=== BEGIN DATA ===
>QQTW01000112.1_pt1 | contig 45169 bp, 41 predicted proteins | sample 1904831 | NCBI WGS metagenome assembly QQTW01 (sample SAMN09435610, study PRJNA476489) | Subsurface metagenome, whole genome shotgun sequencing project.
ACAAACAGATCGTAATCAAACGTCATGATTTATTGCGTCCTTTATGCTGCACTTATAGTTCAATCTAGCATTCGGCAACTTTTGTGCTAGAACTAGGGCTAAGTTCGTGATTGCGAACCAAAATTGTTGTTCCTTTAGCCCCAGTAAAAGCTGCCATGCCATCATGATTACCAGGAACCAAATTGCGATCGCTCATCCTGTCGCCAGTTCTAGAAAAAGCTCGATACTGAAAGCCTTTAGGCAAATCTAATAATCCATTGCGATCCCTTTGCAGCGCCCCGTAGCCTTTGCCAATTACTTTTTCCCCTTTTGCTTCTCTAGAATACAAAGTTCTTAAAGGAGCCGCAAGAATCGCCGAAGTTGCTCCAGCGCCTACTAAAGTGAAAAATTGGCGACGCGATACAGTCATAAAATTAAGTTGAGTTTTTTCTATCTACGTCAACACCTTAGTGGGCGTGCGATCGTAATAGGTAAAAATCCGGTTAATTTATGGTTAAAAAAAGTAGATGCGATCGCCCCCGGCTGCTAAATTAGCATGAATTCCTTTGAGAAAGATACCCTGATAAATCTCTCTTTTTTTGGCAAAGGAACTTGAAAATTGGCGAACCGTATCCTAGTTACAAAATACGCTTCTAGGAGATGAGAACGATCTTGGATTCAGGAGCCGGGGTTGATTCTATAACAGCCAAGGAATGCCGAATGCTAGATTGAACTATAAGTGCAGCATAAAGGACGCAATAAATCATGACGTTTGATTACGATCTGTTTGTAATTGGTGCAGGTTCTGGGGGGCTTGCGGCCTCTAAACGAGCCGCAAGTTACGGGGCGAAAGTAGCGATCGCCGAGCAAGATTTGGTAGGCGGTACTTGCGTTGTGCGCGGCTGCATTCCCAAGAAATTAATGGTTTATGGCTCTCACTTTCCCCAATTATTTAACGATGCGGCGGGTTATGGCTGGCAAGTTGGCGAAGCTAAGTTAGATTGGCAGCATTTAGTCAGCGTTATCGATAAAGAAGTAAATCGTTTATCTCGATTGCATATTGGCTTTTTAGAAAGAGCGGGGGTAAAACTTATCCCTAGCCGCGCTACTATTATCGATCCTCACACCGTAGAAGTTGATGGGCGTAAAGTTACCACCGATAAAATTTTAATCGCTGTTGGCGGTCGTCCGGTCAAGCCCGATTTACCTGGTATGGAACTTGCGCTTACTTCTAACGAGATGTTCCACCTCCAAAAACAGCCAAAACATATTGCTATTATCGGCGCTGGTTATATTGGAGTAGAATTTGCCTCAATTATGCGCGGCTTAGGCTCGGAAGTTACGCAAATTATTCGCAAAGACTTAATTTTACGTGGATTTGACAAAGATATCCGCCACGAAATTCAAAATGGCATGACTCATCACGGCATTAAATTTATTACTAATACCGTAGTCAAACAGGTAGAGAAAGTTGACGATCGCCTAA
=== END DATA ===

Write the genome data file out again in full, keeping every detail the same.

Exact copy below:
>QQTW01000112.1_pt1 | contig 45169 bp, 41 predicted proteins | sample 1904831 | NCBI WGS metagenome assembly QQTW01 (sample SAMN09435610, study PRJNA476489) | Subsurface metagenome, whole genome shotgun sequencing project.
ACAAACAGATCGTAATCAAACGTCATGATTTATTGCGTCCTTTATGCTGCACTTATAGTTCAATCTAGCATTCGGCAACTTTTGTGCTAGAACTAGGGCTAAGTTCGTGATTGCGAACCAAAATTGTTGTTCCTTTAGCCCCAGTAAAAGCTGCCATGCCATCATGATTACCAGGAACCAAATTGCGATCGCTCATCCTGTCGCCAGTTCTAGAAAAAGCTCGATACTGAAAGCCTTTAGGCAAATCTAATAATCCATTGCGATCCCTTTGCAGCGCCCCGTAGCCTTTGCCAATTACTTTTTCCCCTTTTGCTTCTCTAGAATACAAAGTTCTTAAAGGAGCCGCAAGAATCGCCGAAGTTGCTCCAGCGCCTACTAAAGTGAAAAATTGGCGACGCGATACAGTCATAAAATTAAGTTGAGTTTTTTCTATCTACGTCAACACCTTAGTGGGCGTGCGATCGTAATAGGTAAAAATCCGGTTAATTTATGGTTAAAAAAAGTAGATGCGATCGCCCCCGGCTGCTAAATTAGCATGAATTCCTTTGAGAAAGATACCCTGATAAATCTCTCTTTTTTTGGCAAAGGAACTTGAAAATTGGCGAACCGTATCCTAGTTACAAAATACGCTTCTAGGAGATGAGAACGATCTTGGATTCAGGAGCCGGGGTTGATTCTATAACAGCCAAGGAATGCCGAATGCTAGATTGAACTATAAGTGCAGCATAAAGGACGCAATAAATCATGACGTTTGATTACGATCTGTTTGTAATTGGTGCAGGTTCTGGGGGGCTTGCGGCCTCTAAACGAGCCGCAAGTTACGGGGCGAAAGTAGCGATCGCCGAGCAAGATTTGGTAGGCGGTACTTGCGTTGTGCGCGGCTGCATTCCCAAGAAATTAATGGTTTATGGCTCTCACTTTCCCCAATTATTTAACGATGCGGCGGGTTATGGCTGGCAAGTTGGCGAAGCTAAGTTAGATTGGCAGCATTTAGTCAGCGTTATCGATAAAGAAGTAAATCGTTTATCTCGATTGCATATTGGCTTTTTAGAAAGAGCGGGGGTAAAACTTATCCCTAGCCGCGCTACTATTATCGATCCTCACACCGTAGAAGTTGATGGGCGTAAAGTTACCACCGATAAAATTTTAATCGCTGTTGGCGGTCGTCCGGTCAAGCCCGATTTACCTGGTATGGAACTTGCGCTTACTTCTAACGAGATGTTCCACCTCCAAAAACAGCCAAAACATATTGCTATTATCGGCGCTGGTTATATTGGAGTAGAATTTGCCTCAATTATGCGCGGCTTAGGCTCGGAAGTTACGCAAATTATTCGCAAAGACTTAATTTTACGTGGATTTGACAAAGATATCCGCCACGAAATTCAAAATGGCATGACTCATCACGGCATTAAATTTATTACTAATACCGTAGTCAAACAGGTAGAGAAAGTTGACGATCGCCTAA